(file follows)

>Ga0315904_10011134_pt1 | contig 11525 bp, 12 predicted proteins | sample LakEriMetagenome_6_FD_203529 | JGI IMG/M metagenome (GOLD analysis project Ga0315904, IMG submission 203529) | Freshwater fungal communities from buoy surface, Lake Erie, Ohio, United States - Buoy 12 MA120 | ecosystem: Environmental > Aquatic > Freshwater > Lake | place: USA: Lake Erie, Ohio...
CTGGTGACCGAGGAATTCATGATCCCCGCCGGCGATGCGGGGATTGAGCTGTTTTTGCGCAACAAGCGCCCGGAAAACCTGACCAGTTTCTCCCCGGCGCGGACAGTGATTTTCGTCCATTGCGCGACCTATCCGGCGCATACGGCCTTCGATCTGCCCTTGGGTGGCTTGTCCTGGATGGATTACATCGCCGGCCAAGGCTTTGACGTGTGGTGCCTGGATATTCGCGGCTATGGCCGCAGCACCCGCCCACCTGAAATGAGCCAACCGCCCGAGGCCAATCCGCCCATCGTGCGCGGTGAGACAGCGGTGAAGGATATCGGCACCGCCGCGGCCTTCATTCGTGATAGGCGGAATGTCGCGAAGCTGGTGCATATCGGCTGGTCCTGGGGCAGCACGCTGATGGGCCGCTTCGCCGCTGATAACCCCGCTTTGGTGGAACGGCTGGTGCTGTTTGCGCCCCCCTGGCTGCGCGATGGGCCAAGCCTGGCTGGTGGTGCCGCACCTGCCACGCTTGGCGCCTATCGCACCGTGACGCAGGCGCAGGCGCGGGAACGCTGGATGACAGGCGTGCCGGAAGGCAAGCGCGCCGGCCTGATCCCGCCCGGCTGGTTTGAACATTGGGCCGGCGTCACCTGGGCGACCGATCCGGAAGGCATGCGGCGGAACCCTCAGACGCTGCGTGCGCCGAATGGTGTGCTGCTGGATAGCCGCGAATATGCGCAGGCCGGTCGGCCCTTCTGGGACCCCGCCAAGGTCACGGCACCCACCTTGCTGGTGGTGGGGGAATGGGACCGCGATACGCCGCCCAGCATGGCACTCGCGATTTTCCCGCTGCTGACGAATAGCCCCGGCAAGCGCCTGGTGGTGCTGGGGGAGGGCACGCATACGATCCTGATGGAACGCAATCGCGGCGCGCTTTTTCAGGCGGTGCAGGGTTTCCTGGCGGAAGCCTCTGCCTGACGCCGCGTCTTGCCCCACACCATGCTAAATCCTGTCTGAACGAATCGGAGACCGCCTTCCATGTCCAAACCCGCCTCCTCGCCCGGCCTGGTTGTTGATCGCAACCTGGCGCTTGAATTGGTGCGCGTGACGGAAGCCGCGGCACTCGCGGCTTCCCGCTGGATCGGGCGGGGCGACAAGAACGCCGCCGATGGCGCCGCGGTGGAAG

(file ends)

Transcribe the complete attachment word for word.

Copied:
>Ga0315904_10011134_pt1 | contig 11525 bp, 12 predicted proteins | sample LakEriMetagenome_6_FD_203529 | JGI IMG/M metagenome (GOLD analysis project Ga0315904, IMG submission 203529) | Freshwater fungal communities from buoy surface, Lake Erie, Ohio, United States - Buoy 12 MA120 | ecosystem: Environmental > Aquatic > Freshwater > Lake | place: USA: Lake Erie, Ohio...
CTGGTGACCGAGGAATTCATGATCCCCGCCGGCGATGCGGGGATTGAGCTGTTTTTGCGCAACAAGCGCCCGGAAAACCTGACCAGTTTCTCCCCGGCGCGGACAGTGATTTTCGTCCATTGCGCGACCTATCCGGCGCATACGGCCTTCGATCTGCCCTTGGGTGGCTTGTCCTGGATGGATTACATCGCCGGCCAAGGCTTTGACGTGTGGTGCCTGGATATTCGCGGCTATGGCCGCAGCACCCGCCCACCTGAAATGAGCCAACCGCCCGAGGCCAATCCGCCCATCGTGCGCGGTGAGACAGCGGTGAAGGATATCGGCACCGCCGCGGCCTTCATTCGTGATAGGCGGAATGTCGCGAAGCTGGTGCATATCGGCTGGTCCTGGGGCAGCACGCTGATGGGCCGCTTCGCCGCTGATAACCCCGCTTTGGTGGAACGGCTGGTGCTGTTTGCGCCCCCCTGGCTGCGCGATGGGCCAAGCCTGGCTGGTGGTGCCGCACCTGCCACGCTTGGCGCCTATCGCACCGTGACGCAGGCGCAGGCGCGGGAACGCTGGATGACAGGCGTGCCGGAAGGCAAGCGCGCCGGCCTGATCCCGCCCGGCTGGTTTGAACATTGGGCCGGCGTCACCTGGGCGACCGATCCGGAAGGCATGCGGCGGAACCCTCAGACGCTGCGTGCGCCGAATGGTGTGCTGCTGGATAGCCGCGAATATGCGCAGGCCGGTCGGCCCTTCTGGGACCCCGCCAAGGTCACGGCACCCACCTTGCTGGTGGTGGGGGAATGGGACCGCGATACGCCGCCCAGCATGGCACTCGCGATTTTCCCGCTGCTGACGAATAGCCCCGGCAAGCGCCTGGTGGTGCTGGGGGAGGGCACGCATACGATCCTGATGGAACGCAATCGCGGCGCGCTTTTTCAGGCGGTGCAGGGTTTCCTGGCGGAAGCCTCTGCCTGACGCCGCGTCTTGCCCCACACCATGCTAAATCCTGTCTGAACGAATCGGAGACCGCCTTCCATGTCCAAACCCGCCTCCTCGCCCGGCCTGGTTGTTGATCGCAACCTGGCGCTTGAATTGGTGCGCGTGACGGAAGCCGCGGCACTCGCGGCTTCCCGCTGGATCGGGCGGGGCGACAAGAACGCCGCCGATGGCGCCGCGGTGGAAG